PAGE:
Mexico E-Commerce is Growing 25% Annually. Is it Time to Finally Get Serious?

The players

Mexico’s e-commerce market has excited both retail and tech companies alike, in spite of the fact that there have been several false starts over the years. Recently, Amazon.com launched its Prime delivery service in Mexico. Meanwhile, with $198 million initially earmarked for e-commerce and logistics, Wal-Mart increased its investment in the country by $863 million.

Not only are international retailers paying attention to the market, but homegrown e-commerce player Linio recently raised $55 million in funding. With this in mind, people may be questioning whether or not the time is finally right to take the plunge.

The data

A raft of new data suggests growing momentum for the Mexican e-commerce market, due to internet penetration, smartphone adoption, retail, e-commerce growth and demographics in Mexico all converging.

MexicoGraph

E-commerce and retail

The numbers tell us that Mexico’s e-commerce market is projected to grow at a 25% clip this year, pushing the estimated market value to around $7.58 billion (eMarketer). Retail mobile commerce sales is also estimated to grow significantly by 57.9% (2017), according to eMarketer. Similarly, the general retail market in Mexico is growing at a healthy 6.3% (2017), with the total retail market size projected to be around $447.69 billion. With all this growth, both immediate and future opportunities look excellent.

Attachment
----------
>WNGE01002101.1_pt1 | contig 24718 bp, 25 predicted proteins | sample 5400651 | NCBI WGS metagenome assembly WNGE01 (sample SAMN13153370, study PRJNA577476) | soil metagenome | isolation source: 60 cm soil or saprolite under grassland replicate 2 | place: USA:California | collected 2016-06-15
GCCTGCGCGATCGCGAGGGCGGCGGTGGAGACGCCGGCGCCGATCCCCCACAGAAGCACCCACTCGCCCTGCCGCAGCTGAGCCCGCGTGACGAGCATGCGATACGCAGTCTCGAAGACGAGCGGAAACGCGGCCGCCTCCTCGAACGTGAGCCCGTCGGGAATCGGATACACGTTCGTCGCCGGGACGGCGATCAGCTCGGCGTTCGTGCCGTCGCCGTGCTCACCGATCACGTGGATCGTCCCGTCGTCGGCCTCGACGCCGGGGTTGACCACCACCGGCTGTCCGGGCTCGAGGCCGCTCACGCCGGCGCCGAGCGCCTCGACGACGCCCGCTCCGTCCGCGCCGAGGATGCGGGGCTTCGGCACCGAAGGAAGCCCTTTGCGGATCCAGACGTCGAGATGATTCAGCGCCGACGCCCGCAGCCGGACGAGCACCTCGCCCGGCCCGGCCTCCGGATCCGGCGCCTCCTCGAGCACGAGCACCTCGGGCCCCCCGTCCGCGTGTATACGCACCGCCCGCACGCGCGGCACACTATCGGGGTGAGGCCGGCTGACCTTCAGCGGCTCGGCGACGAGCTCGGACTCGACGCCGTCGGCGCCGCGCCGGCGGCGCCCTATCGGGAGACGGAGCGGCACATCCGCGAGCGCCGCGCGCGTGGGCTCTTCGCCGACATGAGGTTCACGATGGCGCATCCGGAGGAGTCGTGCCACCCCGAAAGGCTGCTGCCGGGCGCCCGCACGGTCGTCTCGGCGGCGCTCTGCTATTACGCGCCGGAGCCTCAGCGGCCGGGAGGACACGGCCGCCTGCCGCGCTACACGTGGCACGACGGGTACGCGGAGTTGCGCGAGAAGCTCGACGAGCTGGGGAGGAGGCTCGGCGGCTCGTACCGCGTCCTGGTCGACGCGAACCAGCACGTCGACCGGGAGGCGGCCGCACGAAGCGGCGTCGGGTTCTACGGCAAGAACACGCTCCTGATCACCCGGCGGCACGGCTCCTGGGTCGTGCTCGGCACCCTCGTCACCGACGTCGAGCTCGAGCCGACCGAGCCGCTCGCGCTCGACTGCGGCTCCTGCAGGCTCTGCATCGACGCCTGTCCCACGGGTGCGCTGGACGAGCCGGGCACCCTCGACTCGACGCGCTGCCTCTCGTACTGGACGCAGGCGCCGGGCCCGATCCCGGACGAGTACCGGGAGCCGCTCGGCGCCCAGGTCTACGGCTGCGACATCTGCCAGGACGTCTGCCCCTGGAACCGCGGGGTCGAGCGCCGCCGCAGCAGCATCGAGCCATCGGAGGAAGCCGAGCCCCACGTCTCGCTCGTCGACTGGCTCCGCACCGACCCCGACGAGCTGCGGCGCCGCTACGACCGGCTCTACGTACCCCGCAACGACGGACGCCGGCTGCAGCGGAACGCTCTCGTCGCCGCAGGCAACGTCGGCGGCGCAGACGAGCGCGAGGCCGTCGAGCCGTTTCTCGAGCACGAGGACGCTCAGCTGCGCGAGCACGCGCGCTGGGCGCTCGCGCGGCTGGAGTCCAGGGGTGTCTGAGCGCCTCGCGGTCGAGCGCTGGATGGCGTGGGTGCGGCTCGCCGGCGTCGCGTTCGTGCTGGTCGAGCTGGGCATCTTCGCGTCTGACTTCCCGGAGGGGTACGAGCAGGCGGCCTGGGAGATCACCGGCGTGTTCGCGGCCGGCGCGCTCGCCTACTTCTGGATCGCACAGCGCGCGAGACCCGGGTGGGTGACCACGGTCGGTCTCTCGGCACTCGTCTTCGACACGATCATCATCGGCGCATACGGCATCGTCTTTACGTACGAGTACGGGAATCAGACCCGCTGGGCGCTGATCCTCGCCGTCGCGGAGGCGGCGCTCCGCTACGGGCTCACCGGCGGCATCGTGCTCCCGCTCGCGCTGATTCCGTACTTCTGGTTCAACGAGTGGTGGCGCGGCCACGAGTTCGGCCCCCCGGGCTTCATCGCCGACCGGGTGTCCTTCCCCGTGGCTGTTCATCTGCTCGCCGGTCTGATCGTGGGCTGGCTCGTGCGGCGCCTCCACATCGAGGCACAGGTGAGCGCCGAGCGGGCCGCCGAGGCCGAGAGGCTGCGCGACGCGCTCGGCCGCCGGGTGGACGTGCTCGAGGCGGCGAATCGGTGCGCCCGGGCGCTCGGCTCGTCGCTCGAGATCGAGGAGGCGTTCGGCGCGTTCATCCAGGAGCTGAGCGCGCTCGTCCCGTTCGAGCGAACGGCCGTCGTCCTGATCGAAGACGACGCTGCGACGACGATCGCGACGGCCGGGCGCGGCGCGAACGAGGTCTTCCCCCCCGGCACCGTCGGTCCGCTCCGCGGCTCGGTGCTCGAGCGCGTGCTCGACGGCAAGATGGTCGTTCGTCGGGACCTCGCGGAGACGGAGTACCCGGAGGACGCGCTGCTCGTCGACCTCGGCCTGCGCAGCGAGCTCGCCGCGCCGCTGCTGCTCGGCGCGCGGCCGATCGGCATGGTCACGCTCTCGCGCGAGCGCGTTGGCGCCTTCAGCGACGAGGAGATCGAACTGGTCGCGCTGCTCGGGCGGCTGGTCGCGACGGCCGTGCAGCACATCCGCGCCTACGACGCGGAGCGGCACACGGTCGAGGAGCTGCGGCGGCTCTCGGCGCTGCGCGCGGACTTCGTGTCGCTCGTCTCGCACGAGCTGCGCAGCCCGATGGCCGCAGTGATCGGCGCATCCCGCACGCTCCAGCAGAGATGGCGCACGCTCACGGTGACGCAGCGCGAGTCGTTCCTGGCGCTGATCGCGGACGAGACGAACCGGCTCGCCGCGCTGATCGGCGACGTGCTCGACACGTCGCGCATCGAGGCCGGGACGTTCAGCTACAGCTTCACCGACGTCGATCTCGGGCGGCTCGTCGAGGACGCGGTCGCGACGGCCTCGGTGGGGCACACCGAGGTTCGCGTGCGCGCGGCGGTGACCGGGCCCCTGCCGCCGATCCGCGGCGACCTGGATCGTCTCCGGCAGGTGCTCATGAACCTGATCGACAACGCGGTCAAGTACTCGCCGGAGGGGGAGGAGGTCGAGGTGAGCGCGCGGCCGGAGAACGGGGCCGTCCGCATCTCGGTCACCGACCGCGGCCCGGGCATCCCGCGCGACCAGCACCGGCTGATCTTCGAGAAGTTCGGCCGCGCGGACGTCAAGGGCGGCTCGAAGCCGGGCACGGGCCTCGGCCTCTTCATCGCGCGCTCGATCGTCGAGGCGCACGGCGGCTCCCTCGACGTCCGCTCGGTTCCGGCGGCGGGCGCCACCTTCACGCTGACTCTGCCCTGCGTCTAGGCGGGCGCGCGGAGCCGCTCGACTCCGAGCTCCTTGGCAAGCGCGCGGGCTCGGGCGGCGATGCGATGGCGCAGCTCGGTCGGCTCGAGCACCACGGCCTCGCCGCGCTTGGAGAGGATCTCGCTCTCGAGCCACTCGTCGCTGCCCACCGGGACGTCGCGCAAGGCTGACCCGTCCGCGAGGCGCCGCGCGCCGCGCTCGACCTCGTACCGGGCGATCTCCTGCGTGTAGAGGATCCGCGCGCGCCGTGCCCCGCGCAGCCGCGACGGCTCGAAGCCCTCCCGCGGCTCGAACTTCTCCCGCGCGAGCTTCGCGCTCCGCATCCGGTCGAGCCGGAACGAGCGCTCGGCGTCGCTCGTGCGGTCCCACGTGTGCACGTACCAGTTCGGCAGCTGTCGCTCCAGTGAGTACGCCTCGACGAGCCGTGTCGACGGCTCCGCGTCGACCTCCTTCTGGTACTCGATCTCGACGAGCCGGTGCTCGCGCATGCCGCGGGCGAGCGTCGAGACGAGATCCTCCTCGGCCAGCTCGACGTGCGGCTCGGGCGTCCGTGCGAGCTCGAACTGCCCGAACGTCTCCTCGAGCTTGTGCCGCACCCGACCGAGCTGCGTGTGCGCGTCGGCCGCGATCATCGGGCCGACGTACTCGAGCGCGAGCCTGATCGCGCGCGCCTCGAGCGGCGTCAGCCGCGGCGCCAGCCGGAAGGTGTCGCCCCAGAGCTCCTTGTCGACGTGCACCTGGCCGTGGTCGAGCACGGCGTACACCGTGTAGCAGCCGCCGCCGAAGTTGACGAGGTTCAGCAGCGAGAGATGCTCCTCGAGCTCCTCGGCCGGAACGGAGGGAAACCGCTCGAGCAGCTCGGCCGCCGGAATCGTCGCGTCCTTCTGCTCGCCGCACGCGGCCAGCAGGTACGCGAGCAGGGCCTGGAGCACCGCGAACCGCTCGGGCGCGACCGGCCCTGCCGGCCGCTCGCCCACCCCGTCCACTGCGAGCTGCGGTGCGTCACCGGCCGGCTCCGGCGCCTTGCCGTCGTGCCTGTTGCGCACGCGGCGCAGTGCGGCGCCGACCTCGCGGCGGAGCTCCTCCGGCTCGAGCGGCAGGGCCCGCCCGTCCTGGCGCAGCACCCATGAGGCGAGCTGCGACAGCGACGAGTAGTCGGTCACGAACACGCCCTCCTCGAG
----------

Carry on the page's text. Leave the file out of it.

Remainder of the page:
Demographics and disposable income

Even the country’s demographics are heading in the right direction. Mexico’s already large and youthful population will become even more populous, and even younger from 2020 to 2050. There are some strong indicators of improving consumer health, too, such as the 45% homeownership rate among millennials, and disposable income at $535.42/month according to numbeo.com (net pay, after taxes, including salaries and financing).

Mexico’s place in Latin America

Moreover, there are several unique features of the Mexican market when compared to the rest of Latin America. For instance, Mexico is the second most populous country in the region. With almost 70 million people online, it is the 9th largest by internet population. Compared to Brazil, the retail market is sized more or less similarly given the population, however, the Mexican e-commerce sector has not yet reached a Brazilian level of maturity. Getting into the Mexican market now can afford retailers the opportunity to benefit from the forthcoming growth.

Finally, as a member of both NAFTA and the Pacific Alliance, Mexico is in an even more advantageous position to grow, compared to other countries in the region that aren’t members. Because of these memberships, Mexico has access to large international markets like the U.S., as well as important local markets like Chile and Peru.

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